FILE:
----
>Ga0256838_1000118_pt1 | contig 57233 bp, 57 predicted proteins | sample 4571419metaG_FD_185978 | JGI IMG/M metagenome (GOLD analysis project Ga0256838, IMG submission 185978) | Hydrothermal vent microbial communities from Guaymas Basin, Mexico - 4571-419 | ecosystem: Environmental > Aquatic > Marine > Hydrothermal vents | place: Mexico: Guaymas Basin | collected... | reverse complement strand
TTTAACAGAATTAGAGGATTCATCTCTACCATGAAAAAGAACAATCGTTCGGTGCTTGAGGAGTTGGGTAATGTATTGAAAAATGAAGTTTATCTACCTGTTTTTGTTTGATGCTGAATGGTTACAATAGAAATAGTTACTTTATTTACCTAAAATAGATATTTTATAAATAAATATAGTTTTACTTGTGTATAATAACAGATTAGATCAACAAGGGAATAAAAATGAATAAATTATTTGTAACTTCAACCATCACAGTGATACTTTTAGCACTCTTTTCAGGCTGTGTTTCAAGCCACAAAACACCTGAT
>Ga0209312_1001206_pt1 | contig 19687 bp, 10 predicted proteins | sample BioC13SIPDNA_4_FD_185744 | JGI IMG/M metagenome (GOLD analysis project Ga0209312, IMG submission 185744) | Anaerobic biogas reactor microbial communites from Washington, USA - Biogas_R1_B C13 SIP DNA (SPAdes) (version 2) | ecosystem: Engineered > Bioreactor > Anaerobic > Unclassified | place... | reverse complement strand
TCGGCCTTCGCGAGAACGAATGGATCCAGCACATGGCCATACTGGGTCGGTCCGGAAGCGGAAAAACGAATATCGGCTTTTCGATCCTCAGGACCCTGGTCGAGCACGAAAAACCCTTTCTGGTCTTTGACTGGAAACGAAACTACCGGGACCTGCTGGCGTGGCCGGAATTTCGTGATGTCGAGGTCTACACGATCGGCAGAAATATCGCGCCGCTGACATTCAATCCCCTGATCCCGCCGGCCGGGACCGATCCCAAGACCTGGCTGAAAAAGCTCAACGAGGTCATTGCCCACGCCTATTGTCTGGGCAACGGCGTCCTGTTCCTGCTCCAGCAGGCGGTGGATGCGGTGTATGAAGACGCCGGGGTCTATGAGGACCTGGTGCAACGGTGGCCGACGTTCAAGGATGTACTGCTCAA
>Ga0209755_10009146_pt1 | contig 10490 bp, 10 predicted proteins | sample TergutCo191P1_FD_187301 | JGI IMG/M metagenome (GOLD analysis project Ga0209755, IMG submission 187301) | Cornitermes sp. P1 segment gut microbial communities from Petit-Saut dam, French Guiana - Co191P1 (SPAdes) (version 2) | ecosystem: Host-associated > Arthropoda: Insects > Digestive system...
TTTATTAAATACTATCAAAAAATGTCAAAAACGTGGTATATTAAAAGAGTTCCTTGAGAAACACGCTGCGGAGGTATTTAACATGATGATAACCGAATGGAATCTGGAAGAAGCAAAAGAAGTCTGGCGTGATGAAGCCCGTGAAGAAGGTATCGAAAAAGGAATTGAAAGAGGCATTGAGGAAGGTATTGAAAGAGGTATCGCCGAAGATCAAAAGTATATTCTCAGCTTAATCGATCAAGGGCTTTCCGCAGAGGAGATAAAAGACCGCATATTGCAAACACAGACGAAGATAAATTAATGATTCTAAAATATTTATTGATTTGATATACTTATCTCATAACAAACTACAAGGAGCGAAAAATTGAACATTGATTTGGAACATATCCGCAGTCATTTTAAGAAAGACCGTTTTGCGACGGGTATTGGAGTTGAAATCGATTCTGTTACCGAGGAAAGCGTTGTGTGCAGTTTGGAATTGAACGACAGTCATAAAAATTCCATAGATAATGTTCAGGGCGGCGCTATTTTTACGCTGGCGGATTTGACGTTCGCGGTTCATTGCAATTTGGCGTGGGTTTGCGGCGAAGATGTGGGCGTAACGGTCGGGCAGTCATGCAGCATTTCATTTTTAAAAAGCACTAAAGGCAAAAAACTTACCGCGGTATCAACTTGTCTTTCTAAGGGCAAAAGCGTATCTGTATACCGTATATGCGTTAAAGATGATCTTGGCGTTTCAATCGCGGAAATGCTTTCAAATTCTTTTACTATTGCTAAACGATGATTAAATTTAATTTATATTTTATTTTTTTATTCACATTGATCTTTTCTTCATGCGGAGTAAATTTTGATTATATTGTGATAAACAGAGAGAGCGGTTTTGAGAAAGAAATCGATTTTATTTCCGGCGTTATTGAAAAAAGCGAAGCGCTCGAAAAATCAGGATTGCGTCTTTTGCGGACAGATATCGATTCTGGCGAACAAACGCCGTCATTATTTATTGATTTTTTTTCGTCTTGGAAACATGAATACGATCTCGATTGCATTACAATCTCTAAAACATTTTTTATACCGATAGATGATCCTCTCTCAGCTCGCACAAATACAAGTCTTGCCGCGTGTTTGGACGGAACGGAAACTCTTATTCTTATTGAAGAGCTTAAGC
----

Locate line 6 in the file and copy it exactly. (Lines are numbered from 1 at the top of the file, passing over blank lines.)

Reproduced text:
TTTATTAAATACTATCAAAAAATGTCAAAAACGTGGTATATTAAAAGAGTTCCTTGAGAAACACGCTGCGGAGGTATTTAACATGATGATAACCGAATGGAATCTGGAAGAAGCAAAAGAAGTCTGGCGTGATGAAGCCCGTGAAGAAGGTATCGAAAAAGGAATTGAAAGAGGCATTGAGGAAGGTATTGAAAGAGGTATCGCCGAAGATCAAAAGTATATTCTCAGCTTAATCGATCAAGGGCTTTCCGCAGAGGAGATAAAAGACCGCATATTGCAAACACAGACGAAGATAAATTAATGATTCTAAAATATTTATTGATTTGATATACTTATCTCATAACAAACTACAAGGAGCGAAAAATTGAACATTGATTTGGAACATATCCGCAGTCATTTTAAGAAAGACCGTTTTGCGACGGGTATTGGAGTTGAAATCGATTCTGTTACCGAGGAAAGCGTTGTGTGCAGTTTGGAATTGAACGACAGTCATAAAAATTCCATAGATAATGTTCAGGGCGGCGCTATTTTTACGCTGGCGGATTTGACGTTCGCGGTTCATTGCAATTTGGCGTGGGTTTGCGGCGAAGATGTGGGCGTAACGGTCGGGCAGTCATGCAGCATTTCATTTTTAAAAAGCACTAAAGGCAAAAAACTTACCGCGGTATCAACTTGTCTTTCTAAGGGCAAAAGCGTATCTGTATACCGTATATGCGTTAAAGATGATCTTGGCGTTTCAATCGCGGAAATGCTTTCAAATTCTTTTACTATTGCTAAACGATGATTAAATTTAATTTATATTTTATTTTTTTATTCACATTGATCTTTTCTTCATGCGGAGTAAATTTTGATTATATTGTGATAAACAGAGAGAGCGGTTTTGAGAAAGAAATCGATTTTATTTCCGGCGTTATTGAAAAAAGCGAAGCGCTCGAAAAATCAGGATTGCGTCTTTTGCGGACAGATATCGATTCTGGCGAACAAACGCCGTCATTATTTATTGATTTTTTTTCGTCTTGGAAACATGAATACGATCTCGATTGCATTACAATCTCTAAAACATTTTTTATACCGATAGATGATCCTCTCTCAGCTCGCACAAATACAAGTCTTGCCGCGTGTTTGGACGGAACGGAAACTCTTATTCTTATTGAAGAGCTTAAGC